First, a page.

Methods of radiocarbon dating
Libby later received the Nobel Prize in Chemistry in 1960 for the radiocarbon discovery.
He and two students first measured the "half-life" of radiocarbon.The job of a radiocarbon laboratory is to measure the remaining amounts of radiocarbon in a carbon sample.This is very difficult and requires a lot of careful work to produce reliable dates.In the 1940s, scientists succeeded in finding out how long it takes for radiocarbon to disappear, or decay, from a sample of carbon from a dead plant or animal.Willard Libby, the principal scientist, had worked in the team making the nuclear bomb during World War 2, so he was an expert in nuclear and atomic chemistry.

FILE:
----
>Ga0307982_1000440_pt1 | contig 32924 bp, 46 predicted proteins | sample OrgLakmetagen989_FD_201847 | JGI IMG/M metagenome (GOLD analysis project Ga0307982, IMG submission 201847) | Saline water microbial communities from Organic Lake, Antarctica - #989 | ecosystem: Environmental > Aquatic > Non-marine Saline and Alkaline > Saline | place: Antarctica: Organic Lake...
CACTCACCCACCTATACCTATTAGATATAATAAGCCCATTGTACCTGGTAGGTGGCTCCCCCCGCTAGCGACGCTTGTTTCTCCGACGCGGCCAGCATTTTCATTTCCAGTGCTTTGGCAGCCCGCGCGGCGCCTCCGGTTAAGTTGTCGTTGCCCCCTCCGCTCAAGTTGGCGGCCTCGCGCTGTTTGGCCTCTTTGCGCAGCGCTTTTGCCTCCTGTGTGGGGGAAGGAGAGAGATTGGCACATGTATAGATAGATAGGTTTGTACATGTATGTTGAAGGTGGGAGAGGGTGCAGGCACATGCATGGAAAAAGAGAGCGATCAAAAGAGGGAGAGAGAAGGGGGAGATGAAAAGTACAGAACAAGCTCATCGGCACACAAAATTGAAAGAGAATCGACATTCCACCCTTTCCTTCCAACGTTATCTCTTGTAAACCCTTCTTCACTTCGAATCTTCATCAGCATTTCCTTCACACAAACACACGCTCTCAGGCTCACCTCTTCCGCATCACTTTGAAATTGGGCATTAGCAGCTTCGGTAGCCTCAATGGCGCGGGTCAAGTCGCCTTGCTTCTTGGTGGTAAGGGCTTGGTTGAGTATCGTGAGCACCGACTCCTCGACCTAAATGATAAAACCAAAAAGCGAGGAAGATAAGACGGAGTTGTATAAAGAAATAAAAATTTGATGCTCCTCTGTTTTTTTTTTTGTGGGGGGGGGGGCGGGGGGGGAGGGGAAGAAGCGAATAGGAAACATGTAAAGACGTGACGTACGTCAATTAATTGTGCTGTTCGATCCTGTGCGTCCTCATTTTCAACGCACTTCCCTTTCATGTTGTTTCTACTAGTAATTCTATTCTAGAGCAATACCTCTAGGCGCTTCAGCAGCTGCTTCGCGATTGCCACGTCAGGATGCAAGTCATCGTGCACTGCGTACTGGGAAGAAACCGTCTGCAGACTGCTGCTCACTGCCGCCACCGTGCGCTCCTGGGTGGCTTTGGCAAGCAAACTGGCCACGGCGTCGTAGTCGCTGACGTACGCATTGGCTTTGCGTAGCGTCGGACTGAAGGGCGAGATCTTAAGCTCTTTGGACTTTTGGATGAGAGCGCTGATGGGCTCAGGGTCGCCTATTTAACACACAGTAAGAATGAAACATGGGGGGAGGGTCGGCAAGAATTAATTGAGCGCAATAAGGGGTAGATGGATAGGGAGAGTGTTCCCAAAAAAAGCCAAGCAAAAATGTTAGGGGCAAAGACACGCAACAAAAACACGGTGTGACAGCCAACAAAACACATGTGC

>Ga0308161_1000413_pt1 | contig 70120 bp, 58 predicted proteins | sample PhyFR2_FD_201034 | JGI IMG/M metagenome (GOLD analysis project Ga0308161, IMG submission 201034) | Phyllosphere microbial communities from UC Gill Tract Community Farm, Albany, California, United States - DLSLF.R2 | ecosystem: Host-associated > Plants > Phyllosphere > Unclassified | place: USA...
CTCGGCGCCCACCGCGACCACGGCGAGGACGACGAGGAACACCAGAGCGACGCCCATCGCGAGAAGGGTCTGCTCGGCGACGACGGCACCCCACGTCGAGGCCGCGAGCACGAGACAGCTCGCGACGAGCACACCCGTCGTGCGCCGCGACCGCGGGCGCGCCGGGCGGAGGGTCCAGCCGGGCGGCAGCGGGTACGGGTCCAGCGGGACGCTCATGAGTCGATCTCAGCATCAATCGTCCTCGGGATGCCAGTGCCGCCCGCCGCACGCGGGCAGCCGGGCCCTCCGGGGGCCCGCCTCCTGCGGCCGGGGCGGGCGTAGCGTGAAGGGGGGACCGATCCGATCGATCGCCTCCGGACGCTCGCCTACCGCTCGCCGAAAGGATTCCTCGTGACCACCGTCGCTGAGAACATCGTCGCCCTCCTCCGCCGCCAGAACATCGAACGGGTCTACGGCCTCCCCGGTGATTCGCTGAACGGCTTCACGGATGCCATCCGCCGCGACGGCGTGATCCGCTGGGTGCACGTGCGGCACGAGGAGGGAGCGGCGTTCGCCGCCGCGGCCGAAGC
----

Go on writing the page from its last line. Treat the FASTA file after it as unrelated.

The relative dating method worked very well, but only in sites which were had a connection to the relative scale. When radiocarbon dating was developed, it revolutionised archaeology, because it enabled them to more confidently date the past, and to build a more accurate picture of the human past.